- The Baines Note – a list of Marlowe’s crimes produced by a suspected Catholic double agent– was edited by a hand identified as that of Privy Councillor Lord Keeper Puckering. In the copy sent to the Queen, he altered 'died a sudden and violent death' to the more equivocal 'came to a sudden and fearful end of his life'.
- This 'end' occurred at the home of Mrs Eleanor Bull, cousin to the Queen’s favourite nanny, Blanche Parry, who was in turn a cousin of Lord Burghley. Charles Nicholl identified it as a government safe house, a stopping-off point for agents travelling to and from the continent.
- Robert Poley, the key witness and one of the government's best agents, was carrying letters for the Queen, only 16 miles away, but took a week to deliver them. The brawl and assassination theories cannot explain this delay. the escape theory can. The record for his payment for the period 8 May – 8 June 1593 states he was 'in her Majesty’s service all the aforesaid time'.
- An available substitute body was that of John Penry, executed suddenly the previous day, only three miles away. The body, unaccounted for, would have been the legal property of Danby.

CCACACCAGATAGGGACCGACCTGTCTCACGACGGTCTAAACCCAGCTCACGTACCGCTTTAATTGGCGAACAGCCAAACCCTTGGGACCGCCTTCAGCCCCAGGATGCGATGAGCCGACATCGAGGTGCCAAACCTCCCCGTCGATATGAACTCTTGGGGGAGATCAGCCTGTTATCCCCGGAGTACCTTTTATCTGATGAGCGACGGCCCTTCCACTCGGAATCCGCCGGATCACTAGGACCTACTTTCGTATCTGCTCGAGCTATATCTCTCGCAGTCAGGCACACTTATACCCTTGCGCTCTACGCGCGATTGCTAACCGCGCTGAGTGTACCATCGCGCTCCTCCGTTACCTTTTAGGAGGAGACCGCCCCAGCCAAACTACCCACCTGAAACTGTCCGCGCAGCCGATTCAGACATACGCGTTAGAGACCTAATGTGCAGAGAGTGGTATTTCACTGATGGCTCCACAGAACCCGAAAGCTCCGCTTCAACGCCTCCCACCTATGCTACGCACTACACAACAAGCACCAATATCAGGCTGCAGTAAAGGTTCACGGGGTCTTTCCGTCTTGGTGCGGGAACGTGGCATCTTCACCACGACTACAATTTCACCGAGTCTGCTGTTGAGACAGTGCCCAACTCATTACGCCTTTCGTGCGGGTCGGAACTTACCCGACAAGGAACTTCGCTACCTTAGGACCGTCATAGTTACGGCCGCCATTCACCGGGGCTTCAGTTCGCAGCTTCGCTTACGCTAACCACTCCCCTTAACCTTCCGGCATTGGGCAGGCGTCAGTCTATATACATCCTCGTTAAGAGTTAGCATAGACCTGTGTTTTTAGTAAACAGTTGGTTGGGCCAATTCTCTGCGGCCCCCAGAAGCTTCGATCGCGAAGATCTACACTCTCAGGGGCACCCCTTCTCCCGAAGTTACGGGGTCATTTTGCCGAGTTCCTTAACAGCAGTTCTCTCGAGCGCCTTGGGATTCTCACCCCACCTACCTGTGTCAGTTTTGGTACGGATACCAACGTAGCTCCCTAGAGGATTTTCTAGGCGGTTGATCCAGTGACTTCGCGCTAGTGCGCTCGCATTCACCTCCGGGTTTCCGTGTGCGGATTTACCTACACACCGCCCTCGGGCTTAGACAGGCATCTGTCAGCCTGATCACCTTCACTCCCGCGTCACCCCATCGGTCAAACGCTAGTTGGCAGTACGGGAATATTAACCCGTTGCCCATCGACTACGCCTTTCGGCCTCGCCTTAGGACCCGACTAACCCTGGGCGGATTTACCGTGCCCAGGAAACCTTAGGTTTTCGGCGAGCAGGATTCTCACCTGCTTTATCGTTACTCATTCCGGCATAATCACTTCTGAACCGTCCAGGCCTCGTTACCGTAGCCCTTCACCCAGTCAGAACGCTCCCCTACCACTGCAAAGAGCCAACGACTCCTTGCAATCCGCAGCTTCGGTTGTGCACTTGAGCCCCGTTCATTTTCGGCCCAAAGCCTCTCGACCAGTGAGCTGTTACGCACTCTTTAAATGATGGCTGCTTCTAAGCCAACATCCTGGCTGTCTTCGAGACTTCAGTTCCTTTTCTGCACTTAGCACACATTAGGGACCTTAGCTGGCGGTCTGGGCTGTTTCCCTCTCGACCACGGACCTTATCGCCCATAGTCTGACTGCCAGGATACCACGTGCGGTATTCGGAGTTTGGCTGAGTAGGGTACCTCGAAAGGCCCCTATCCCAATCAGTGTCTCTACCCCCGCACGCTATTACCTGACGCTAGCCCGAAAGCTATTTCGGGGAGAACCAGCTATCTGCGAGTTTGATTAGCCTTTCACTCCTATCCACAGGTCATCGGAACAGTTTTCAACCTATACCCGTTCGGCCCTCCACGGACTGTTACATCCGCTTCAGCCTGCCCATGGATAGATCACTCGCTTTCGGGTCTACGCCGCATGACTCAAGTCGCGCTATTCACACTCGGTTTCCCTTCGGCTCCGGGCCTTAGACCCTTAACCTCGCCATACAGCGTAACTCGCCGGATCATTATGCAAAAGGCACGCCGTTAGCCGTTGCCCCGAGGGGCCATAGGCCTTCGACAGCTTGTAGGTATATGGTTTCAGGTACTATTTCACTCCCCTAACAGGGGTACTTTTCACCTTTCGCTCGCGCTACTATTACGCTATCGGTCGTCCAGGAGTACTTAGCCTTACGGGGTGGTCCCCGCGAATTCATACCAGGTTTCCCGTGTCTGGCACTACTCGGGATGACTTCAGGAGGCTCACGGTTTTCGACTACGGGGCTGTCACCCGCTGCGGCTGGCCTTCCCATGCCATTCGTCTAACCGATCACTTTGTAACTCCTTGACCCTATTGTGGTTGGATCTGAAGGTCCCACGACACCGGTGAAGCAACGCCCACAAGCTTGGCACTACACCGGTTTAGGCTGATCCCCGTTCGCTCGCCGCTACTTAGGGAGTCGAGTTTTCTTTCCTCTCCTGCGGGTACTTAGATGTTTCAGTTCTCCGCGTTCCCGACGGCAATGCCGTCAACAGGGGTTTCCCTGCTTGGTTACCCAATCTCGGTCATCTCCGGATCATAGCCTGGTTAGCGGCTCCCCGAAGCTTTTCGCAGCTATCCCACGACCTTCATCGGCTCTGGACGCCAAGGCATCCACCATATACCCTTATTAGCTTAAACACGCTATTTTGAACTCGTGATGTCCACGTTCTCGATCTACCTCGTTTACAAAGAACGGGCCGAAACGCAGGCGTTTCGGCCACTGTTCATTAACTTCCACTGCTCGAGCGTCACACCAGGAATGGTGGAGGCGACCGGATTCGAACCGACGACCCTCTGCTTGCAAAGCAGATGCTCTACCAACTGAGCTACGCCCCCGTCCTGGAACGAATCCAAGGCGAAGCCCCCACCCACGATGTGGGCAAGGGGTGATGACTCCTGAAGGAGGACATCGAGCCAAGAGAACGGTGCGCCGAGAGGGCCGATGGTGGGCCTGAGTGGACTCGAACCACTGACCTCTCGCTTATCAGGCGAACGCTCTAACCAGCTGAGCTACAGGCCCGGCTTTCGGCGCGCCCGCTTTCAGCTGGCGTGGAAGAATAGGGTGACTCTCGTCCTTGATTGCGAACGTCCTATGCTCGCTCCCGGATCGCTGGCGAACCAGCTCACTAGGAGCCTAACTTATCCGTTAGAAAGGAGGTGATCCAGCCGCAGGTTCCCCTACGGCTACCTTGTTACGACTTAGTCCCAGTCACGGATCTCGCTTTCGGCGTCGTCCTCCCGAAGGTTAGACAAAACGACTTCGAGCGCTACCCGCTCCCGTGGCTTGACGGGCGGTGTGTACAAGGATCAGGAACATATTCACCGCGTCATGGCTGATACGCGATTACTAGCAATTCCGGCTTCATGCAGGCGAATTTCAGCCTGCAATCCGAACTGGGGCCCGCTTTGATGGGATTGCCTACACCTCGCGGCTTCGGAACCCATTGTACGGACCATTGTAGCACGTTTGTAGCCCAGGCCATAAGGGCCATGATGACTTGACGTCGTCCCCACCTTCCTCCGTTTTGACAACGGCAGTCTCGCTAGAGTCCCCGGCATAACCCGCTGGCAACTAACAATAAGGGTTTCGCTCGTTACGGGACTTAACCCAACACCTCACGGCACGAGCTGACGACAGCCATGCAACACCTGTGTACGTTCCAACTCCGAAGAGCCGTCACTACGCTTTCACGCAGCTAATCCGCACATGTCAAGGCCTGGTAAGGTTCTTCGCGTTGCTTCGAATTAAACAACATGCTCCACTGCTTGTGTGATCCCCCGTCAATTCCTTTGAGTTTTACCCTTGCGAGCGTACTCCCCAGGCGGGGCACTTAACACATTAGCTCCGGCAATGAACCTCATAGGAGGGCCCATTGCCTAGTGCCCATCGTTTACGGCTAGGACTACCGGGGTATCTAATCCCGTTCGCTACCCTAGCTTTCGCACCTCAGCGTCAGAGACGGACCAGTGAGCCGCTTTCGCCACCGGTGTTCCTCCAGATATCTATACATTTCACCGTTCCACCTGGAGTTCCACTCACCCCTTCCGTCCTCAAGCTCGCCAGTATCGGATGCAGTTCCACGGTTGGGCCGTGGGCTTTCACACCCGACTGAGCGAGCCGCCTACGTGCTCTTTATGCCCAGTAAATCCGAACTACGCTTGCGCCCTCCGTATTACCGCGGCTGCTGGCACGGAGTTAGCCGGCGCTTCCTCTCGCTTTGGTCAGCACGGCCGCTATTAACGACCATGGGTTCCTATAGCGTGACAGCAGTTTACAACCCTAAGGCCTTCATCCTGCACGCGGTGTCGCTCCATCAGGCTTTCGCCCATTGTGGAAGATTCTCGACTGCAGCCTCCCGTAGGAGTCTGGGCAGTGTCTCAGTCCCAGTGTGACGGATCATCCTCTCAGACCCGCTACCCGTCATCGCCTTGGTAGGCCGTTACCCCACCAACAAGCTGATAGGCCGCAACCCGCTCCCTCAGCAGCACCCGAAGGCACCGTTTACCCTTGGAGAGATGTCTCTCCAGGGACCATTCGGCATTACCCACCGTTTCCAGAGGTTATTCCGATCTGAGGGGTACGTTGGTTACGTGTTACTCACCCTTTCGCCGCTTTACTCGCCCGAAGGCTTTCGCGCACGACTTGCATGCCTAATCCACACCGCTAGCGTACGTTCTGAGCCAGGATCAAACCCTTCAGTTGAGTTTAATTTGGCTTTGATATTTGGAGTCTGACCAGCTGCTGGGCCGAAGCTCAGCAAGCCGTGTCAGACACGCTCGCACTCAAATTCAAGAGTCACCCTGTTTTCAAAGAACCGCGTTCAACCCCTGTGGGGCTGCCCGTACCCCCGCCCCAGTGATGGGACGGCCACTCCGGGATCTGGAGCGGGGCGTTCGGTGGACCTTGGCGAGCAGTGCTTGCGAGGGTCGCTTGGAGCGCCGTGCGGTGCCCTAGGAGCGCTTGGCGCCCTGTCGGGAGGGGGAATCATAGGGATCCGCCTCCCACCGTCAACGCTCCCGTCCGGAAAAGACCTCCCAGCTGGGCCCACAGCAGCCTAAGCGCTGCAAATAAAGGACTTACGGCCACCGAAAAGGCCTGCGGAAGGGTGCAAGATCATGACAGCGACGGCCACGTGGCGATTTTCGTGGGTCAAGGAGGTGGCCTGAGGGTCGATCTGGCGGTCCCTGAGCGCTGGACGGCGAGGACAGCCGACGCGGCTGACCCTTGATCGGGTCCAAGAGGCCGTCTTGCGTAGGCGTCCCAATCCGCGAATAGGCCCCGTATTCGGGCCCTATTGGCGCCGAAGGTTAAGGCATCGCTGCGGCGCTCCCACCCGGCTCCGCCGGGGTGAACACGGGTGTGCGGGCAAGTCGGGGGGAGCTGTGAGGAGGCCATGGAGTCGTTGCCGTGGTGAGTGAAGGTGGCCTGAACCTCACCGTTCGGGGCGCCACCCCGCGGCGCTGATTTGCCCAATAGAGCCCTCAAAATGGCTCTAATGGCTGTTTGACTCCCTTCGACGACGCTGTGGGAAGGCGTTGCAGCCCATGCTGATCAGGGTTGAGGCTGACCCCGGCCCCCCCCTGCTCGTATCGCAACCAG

- The faked death scenario has been proposed as a compromise meeting the needs of the two main factions of the Privy Council: the Cecil faction arguing to keep a valuable agent alive, and the faction headed by the Archbishop of Canterbury, John Whitgift, who would want to make an example of a notorious atheist. Marlowe's death was publicised as divine retribution.
- William Shakespeare was 'born' as an author shortly after Marlowe’s death. Venus and Adonis was registered anonymously on 18 April 1593, and the first recorded purchase on 12 June 1593, less than a fortnight after Marlowe’s apparent death, marked the first appearance of the name 'William Shakespeare' in any literary or theatrical context.
- Marlowe is the only candidate with a proven record of writing 'like Shakespeare'. Marlowe’s later works are indistinguishable from early Shakespeare. First Folio works such as Henry VI, Shrew, and Titus Andronicus were attributed to Marlowe until the 1920s. Key Shakespeare plays are re-workings of earlier Marlowe plays. Shakespeare quotes (and refers to) Marlowe throughout the canon. Marlowe has consistently matched Shakespeare in stylometric tests.
- Marlowe had the social breadth required to be the author: from cobbler to Queen’s agent. Despite mixing with noblemen, and duties that took him to foreign courts, he remained familiar with the yeoman class sensibilities strongly depicted in the Shakespeare canon.
- The Marlowe story fits Shakespeare’s obsessive themes. Shakespeare is obsessed with resurrection: 33 characters in 18 Shakespeare plays are wrongly thought to be dead. The author repeatedly returns to slander, false accusation, and loss of name and reputation. 19 plays explore exile.